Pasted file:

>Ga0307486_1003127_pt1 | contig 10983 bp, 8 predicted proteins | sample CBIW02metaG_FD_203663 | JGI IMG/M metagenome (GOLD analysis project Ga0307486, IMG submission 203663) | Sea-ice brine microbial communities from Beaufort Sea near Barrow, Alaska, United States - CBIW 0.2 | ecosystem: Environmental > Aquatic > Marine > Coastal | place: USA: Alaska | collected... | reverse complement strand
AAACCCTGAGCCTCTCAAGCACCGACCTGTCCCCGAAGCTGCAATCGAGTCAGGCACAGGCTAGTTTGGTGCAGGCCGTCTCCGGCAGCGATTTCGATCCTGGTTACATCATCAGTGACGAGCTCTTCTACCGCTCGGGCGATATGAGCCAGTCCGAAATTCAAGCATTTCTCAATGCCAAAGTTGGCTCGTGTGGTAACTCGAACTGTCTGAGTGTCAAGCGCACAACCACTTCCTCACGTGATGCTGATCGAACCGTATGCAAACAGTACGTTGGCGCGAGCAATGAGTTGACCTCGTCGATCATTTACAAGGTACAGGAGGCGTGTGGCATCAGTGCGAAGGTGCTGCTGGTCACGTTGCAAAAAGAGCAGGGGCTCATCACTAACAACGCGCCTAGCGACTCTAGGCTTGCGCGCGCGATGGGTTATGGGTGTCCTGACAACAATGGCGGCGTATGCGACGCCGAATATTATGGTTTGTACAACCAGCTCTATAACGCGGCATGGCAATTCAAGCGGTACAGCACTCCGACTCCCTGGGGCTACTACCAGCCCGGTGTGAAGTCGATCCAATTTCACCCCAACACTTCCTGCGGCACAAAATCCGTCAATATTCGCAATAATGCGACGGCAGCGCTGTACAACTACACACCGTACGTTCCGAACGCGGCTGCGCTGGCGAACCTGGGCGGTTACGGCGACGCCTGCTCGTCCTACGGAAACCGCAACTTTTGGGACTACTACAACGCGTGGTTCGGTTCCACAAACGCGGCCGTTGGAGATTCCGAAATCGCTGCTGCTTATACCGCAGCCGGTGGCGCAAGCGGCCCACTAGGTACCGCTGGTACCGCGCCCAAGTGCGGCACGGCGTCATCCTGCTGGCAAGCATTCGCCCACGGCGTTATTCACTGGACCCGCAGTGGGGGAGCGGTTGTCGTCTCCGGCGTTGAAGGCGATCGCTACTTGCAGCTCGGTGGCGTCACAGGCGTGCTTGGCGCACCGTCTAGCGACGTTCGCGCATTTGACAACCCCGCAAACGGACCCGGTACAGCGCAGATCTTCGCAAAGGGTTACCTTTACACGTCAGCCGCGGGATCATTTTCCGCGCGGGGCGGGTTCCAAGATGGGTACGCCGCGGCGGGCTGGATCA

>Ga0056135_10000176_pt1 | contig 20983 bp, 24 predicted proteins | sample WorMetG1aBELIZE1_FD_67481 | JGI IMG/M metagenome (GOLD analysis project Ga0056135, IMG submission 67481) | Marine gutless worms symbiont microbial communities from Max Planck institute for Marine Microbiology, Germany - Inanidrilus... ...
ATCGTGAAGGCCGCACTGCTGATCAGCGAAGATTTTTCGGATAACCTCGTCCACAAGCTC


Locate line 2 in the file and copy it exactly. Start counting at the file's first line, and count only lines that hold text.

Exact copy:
AAACCCTGAGCCTCTCAAGCACCGACCTGTCCCCGAAGCTGCAATCGAGTCAGGCACAGGCTAGTTTGGTGCAGGCCGTCTCCGGCAGCGATTTCGATCCTGGTTACATCATCAGTGACGAGCTCTTCTACCGCTCGGGCGATATGAGCCAGTCCGAAATTCAAGCATTTCTCAATGCCAAAGTTGGCTCGTGTGGTAACTCGAACTGTCTGAGTGTCAAGCGCACAACCACTTCCTCACGTGATGCTGATCGAACCGTATGCAAACAGTACGTTGGCGCGAGCAATGAGTTGACCTCGTCGATCATTTACAAGGTACAGGAGGCGTGTGGCATCAGTGCGAAGGTGCTGCTGGTCACGTTGCAAAAAGAGCAGGGGCTCATCACTAACAACGCGCCTAGCGACTCTAGGCTTGCGCGCGCGATGGGTTATGGGTGTCCTGACAACAATGGCGGCGTATGCGACGCCGAATATTATGGTTTGTACAACCAGCTCTATAACGCGGCATGGCAATTCAAGCGGTACAGCACTCCGACTCCCTGGGGCTACTACCAGCCCGGTGTGAAGTCGATCCAATTTCACCCCAACACTTCCTGCGGCACAAAATCCGTCAATATTCGCAATAATGCGACGGCAGCGCTGTACAACTACACACCGTACGTTCCGAACGCGGCTGCGCTGGCGAACCTGGGCGGTTACGGCGACGCCTGCTCGTCCTACGGAAACCGCAACTTTTGGGACTACTACAACGCGTGGTTCGGTTCCACAAACGCGGCCGTTGGAGATTCCGAAATCGCTGCTGCTTATACCGCAGCCGGTGGCGCAAGCGGCCCACTAGGTACCGCTGGTACCGCGCCCAAGTGCGGCACGGCGTCATCCTGCTGGCAAGCATTCGCCCACGGCGTTATTCACTGGACCCGCAGTGGGGGAGCGGTTGTCGTCTCCGGCGTTGAAGGCGATCGCTACTTGCAGCTCGGTGGCGTCACAGGCGTGCTTGGCGCACCGTCTAGCGACGTTCGCGCATTTGACAACCCCGCAAACGGACCCGGTACAGCGCAGATCTTCGCAAAGGGTTACCTTTACACGTCAGCCGCGGGATCATTTTCCGCGCGGGGCGGGTTCCAAGATGGGTACGCCGCGGCGGGCTGGATCA